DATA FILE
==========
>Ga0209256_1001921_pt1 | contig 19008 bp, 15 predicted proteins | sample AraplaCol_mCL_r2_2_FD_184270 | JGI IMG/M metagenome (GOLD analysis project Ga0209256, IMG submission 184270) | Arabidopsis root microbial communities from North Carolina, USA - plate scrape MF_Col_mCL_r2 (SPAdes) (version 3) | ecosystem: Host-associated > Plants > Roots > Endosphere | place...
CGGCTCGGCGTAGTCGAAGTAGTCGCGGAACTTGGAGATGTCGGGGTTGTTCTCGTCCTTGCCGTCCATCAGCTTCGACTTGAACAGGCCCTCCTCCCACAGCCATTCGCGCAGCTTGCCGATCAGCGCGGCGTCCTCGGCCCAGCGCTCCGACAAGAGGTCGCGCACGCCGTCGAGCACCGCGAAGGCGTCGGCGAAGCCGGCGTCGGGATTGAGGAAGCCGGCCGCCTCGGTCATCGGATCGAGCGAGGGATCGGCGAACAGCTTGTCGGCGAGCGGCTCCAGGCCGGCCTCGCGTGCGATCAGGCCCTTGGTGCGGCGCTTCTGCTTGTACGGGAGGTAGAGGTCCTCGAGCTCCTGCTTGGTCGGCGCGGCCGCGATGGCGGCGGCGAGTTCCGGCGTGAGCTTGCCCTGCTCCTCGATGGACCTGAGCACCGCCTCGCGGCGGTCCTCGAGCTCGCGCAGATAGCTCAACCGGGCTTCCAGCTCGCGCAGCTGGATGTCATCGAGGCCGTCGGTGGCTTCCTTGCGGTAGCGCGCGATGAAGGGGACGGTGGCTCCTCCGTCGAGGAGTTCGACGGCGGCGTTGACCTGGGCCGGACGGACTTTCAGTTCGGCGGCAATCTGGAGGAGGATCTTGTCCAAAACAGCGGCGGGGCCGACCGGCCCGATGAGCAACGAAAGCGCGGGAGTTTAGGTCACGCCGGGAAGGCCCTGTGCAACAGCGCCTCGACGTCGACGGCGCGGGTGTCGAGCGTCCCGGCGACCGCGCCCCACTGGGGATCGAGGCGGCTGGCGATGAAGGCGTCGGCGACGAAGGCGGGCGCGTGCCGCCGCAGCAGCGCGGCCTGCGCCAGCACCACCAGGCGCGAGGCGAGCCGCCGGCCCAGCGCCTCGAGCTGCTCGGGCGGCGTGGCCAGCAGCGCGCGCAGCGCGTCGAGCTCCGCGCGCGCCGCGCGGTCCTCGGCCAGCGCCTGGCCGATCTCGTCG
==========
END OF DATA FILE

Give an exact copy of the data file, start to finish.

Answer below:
>Ga0209256_1001921_pt1 | contig 19008 bp, 15 predicted proteins | sample AraplaCol_mCL_r2_2_FD_184270 | JGI IMG/M metagenome (GOLD analysis project Ga0209256, IMG submission 184270) | Arabidopsis root microbial communities from North Carolina, USA - plate scrape MF_Col_mCL_r2 (SPAdes) (version 3) | ecosystem: Host-associated > Plants > Roots > Endosphere | place...
CGGCTCGGCGTAGTCGAAGTAGTCGCGGAACTTGGAGATGTCGGGGTTGTTCTCGTCCTTGCCGTCCATCAGCTTCGACTTGAACAGGCCCTCCTCCCACAGCCATTCGCGCAGCTTGCCGATCAGCGCGGCGTCCTCGGCCCAGCGCTCCGACAAGAGGTCGCGCACGCCGTCGAGCACCGCGAAGGCGTCGGCGAAGCCGGCGTCGGGATTGAGGAAGCCGGCCGCCTCGGTCATCGGATCGAGCGAGGGATCGGCGAACAGCTTGTCGGCGAGCGGCTCCAGGCCGGCCTCGCGTGCGATCAGGCCCTTGGTGCGGCGCTTCTGCTTGTACGGGAGGTAGAGGTCCTCGAGCTCCTGCTTGGTCGGCGCGGCCGCGATGGCGGCGGCGAGTTCCGGCGTGAGCTTGCCCTGCTCCTCGATGGACCTGAGCACCGCCTCGCGGCGGTCCTCGAGCTCGCGCAGATAGCTCAACCGGGCTTCCAGCTCGCGCAGCTGGATGTCATCGAGGCCGTCGGTGGCTTCCTTGCGGTAGCGCGCGATGAAGGGGACGGTGGCTCCTCCGTCGAGGAGTTCGACGGCGGCGTTGACCTGGGCCGGACGGACTTTCAGTTCGGCGGCAATCTGGAGGAGGATCTTGTCCAAAACAGCGGCGGGGCCGACCGGCCCGATGAGCAACGAAAGCGCGGGAGTTTAGGTCACGCCGGGAAGGCCCTGTGCAACAGCGCCTCGACGTCGACGGCGCGGGTGTCGAGCGTCCCGGCGACCGCGCCCCACTGGGGATCGAGGCGGCTGGCGATGAAGGCGTCGGCGACGAAGGCGGGCGCGTGCCGCCGCAGCAGCGCGGCCTGCGCCAGCACCACCAGGCGCGAGGCGAGCCGCCGGCCCAGCGCCTCGAGCTGCTCGGGCGGCGTGGCCAGCAGCGCGCGCAGCGCGTCGAGCTCCGCGCGCGCCGCGCGGTCCTCGGCCAGCGCCTGGCCGATCTCGTCG